The Marine Casualty Investigation Branch (MCIB) has released its report on the investigation into a serious injury onboard the 32.5m trawler Marliona SO 975, reports Paul Scott.
The report – the purpose of which is not to attribute fault or blame – says that the vessel was tied up in Greencastle harbour on 3 February, 2021, and was due to remain in port for 24 hours, having been fishing for the previous five days.
In preparation for the next trip, two of the crew attempted to change a worn chain-link on the starboard trawl door. The link was jammed against the door, and could not be released unless the winch was slacked off.
The skipper then decided to complete the operation himself. The report notes that no method statement or plan was in place for the procedure.
As the skipper reached down over the gunwale, with his left arm on the starboard stern corner, to hold the chain-link straight so one of the other crew members could knock out the pin and release the link, the vessel rolled slightly, tightening the ropes. The trawl door then moved, trapping the arm of the skipper.
The skipper called out to crew members working nearby. They managed to release the skipper’s arm by attaching a hook to the top of the trawl door via the stern A-frame, which was extended, and winching it away from the hull. Bleeding heavily from the injury, the skipper was taken to the bridge, where first aid was given by a crew member who had recently undergone the three-day BIM first aid course. The report states that the crew member’s quick actions ‘saved the life of the casualty’.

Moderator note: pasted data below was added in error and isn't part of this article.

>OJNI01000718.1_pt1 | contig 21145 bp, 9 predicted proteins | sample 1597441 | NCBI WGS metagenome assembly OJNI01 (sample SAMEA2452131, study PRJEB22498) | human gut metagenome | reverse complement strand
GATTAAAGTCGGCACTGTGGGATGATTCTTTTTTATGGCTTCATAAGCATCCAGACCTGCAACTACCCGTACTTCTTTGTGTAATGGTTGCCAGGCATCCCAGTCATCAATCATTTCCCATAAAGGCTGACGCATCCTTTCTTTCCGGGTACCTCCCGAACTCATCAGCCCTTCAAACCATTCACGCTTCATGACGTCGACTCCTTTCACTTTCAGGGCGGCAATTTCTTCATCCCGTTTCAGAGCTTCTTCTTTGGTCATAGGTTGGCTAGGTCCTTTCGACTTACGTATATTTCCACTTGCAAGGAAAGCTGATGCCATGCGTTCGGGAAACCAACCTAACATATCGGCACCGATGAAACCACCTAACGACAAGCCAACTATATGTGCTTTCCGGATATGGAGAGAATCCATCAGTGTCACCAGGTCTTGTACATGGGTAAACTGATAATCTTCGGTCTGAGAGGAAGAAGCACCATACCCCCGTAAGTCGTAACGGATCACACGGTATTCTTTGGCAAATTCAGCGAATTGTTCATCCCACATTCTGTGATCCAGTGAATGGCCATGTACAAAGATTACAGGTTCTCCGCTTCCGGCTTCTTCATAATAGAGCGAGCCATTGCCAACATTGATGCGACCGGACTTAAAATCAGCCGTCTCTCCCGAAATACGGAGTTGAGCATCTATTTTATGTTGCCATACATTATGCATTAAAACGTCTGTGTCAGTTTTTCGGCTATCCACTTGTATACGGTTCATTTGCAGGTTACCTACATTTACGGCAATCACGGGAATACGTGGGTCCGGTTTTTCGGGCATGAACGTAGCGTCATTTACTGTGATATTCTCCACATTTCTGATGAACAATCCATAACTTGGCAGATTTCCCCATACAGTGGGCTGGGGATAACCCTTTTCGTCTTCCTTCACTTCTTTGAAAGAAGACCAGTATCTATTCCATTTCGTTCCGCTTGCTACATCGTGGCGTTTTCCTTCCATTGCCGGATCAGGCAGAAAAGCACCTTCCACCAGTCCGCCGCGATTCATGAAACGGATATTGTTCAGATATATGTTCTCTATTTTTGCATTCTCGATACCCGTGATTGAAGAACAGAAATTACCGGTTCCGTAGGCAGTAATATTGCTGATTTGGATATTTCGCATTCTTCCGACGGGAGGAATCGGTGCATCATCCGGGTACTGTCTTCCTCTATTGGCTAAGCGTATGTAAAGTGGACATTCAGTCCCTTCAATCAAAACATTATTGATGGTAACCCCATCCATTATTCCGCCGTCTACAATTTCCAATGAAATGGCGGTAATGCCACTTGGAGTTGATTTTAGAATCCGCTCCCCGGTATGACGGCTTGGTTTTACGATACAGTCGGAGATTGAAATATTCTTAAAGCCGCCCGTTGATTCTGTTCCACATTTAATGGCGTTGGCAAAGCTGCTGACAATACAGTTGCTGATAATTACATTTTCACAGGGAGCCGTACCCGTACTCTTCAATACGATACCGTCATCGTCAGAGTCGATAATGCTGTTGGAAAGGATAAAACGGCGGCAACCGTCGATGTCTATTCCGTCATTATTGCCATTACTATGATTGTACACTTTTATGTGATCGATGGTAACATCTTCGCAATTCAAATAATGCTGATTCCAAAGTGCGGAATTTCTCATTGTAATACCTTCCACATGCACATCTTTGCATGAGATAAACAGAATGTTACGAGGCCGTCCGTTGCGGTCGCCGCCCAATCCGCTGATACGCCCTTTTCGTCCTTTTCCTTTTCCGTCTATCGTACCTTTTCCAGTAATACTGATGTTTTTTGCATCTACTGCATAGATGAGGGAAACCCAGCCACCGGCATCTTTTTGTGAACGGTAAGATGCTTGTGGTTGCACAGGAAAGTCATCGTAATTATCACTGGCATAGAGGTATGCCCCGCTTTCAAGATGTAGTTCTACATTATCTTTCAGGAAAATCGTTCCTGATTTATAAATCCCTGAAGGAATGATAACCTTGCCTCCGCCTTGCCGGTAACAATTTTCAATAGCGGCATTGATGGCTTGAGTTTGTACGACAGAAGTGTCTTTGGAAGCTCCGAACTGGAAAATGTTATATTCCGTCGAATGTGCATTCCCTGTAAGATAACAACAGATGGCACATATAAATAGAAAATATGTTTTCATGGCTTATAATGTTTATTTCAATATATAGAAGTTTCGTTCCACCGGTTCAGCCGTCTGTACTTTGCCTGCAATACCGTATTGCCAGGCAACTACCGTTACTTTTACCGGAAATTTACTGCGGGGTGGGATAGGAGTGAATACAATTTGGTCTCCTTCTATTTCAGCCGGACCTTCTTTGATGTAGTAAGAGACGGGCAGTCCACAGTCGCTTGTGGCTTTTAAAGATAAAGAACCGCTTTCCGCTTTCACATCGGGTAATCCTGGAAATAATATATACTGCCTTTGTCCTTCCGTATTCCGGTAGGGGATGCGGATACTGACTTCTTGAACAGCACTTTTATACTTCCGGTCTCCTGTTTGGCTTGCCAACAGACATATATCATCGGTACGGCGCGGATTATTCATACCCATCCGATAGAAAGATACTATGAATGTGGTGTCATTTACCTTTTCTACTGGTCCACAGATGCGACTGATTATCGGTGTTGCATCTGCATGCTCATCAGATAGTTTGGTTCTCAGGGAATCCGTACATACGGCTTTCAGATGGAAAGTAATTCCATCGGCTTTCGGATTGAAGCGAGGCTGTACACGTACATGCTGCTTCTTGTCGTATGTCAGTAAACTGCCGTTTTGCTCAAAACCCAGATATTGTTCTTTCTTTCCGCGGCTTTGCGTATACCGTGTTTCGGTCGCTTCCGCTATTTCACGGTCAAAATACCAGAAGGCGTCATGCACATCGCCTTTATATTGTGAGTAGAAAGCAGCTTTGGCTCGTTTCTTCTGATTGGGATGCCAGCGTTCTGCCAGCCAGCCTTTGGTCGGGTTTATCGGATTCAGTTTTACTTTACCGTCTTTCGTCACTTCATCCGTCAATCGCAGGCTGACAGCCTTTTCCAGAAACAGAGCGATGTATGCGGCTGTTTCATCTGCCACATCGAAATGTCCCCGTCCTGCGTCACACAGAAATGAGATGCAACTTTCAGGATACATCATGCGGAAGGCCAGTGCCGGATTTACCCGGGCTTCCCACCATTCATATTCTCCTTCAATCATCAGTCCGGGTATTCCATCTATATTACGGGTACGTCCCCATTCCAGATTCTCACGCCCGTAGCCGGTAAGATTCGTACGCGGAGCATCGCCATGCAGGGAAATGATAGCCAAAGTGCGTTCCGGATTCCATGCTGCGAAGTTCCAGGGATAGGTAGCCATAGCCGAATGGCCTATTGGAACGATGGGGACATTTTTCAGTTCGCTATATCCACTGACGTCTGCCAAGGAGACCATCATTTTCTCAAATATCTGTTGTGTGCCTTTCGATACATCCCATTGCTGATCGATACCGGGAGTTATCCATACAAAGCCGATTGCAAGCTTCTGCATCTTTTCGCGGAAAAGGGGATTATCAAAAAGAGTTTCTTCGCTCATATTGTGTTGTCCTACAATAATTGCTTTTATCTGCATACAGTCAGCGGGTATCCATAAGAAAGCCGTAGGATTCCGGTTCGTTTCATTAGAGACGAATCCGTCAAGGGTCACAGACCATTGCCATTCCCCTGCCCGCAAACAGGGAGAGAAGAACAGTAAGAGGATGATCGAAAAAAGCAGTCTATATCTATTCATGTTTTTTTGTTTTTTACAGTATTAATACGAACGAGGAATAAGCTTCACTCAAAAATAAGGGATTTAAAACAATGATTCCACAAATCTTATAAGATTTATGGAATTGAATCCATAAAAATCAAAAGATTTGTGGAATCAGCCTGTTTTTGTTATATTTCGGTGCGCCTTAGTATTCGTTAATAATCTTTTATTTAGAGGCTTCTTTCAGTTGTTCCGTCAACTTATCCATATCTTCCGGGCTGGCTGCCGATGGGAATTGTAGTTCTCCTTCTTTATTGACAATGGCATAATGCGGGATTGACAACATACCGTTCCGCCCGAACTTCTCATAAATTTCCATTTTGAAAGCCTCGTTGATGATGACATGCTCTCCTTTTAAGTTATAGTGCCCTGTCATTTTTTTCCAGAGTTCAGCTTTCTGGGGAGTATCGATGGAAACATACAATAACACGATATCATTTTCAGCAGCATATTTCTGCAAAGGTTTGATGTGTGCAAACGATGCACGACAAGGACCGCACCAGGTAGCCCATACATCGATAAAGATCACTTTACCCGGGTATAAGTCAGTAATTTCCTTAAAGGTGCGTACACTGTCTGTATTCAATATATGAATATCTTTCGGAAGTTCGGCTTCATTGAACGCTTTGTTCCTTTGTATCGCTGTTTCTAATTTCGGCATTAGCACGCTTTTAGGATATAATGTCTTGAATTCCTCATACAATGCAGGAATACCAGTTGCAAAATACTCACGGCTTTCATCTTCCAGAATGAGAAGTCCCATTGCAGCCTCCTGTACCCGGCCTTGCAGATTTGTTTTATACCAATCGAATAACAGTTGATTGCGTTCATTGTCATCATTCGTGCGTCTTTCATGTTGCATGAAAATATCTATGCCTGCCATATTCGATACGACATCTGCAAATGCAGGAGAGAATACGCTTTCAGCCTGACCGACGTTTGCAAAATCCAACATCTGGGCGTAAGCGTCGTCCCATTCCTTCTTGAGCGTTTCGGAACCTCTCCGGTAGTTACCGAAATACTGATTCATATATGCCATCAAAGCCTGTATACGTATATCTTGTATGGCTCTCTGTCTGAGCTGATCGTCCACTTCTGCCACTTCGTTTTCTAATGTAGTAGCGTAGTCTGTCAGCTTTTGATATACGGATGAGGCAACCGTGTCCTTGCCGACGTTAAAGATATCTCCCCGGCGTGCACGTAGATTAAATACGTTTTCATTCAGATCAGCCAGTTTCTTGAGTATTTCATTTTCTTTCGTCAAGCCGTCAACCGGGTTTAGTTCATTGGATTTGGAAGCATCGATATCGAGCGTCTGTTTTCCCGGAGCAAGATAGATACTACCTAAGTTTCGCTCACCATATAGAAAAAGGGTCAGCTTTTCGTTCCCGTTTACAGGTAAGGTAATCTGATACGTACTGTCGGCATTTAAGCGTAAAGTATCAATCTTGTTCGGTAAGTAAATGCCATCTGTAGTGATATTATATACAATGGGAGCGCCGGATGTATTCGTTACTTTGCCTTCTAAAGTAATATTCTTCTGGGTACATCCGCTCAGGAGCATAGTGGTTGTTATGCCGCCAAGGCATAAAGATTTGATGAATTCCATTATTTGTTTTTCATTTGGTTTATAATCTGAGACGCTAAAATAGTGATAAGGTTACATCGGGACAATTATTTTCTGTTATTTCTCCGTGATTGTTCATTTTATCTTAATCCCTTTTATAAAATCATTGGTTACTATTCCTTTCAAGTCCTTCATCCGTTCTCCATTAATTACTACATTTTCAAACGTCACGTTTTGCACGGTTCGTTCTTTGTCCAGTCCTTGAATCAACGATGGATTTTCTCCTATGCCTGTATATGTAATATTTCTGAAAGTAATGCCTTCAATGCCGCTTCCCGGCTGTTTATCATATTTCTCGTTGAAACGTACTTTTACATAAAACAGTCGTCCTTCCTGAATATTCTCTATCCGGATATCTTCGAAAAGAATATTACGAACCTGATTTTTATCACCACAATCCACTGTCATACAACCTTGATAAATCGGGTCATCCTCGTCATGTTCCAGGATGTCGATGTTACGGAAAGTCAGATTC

An ambulance transferred the skipper to hospital, where he was treated for serious soft tissue injuries and heavy bleeding. He was later discharged, returning to work in May 2021.
The report concludes that the probable immediate causes of the incident were that the trawl door ‘was not secured adequately and was in the wrong position, making it prone to movement from side to side’.
It notes that the repair could have been carried out more safely if the door had been landed on to the quay. “This would have been a quick operation to complete in a safe manner,” says the report. Other factors, such as fatigue, may also have contributed to decisions made on the day, it says.
The report makes several recommendations, including that the Minister for Transport should issue a Marine Notice reminding fishing vessel owners and operators of the dangers of working with trawl doors and the physical hazards associated with trawling, and to ensure that trawlers are risk-assessed for crush zones that are clearly marked out.
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